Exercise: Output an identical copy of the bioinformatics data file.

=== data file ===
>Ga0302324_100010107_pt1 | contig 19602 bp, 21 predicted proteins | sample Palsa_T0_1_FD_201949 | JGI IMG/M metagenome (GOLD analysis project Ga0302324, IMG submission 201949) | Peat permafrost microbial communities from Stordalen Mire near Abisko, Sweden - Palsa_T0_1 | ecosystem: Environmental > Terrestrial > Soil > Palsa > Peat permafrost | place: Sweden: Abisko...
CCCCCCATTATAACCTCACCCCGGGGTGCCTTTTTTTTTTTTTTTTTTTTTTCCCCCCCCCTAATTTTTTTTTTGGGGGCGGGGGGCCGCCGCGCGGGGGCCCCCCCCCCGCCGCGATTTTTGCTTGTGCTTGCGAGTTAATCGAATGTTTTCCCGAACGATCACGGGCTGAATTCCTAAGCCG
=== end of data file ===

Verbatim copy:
>Ga0302324_100010107_pt1 | contig 19602 bp, 21 predicted proteins | sample Palsa_T0_1_FD_201949 | JGI IMG/M metagenome (GOLD analysis project Ga0302324, IMG submission 201949) | Peat permafrost microbial communities from Stordalen Mire near Abisko, Sweden - Palsa_T0_1 | ecosystem: Environmental > Terrestrial > Soil > Palsa > Peat permafrost | place: Sweden: Abisko...
CCCCCCATTATAACCTCACCCCGGGGTGCCTTTTTTTTTTTTTTTTTTTTTTCCCCCCCCCTAATTTTTTTTTTGGGGGCGGGGGGCCGCCGCGCGGGGGCCCCCCCCCCGCCGCGATTTTTGCTTGTGCTTGCGAGTTAATCGAATGTTTTCCCGAACGATCACGGGCTGAATTCCTAAGCCG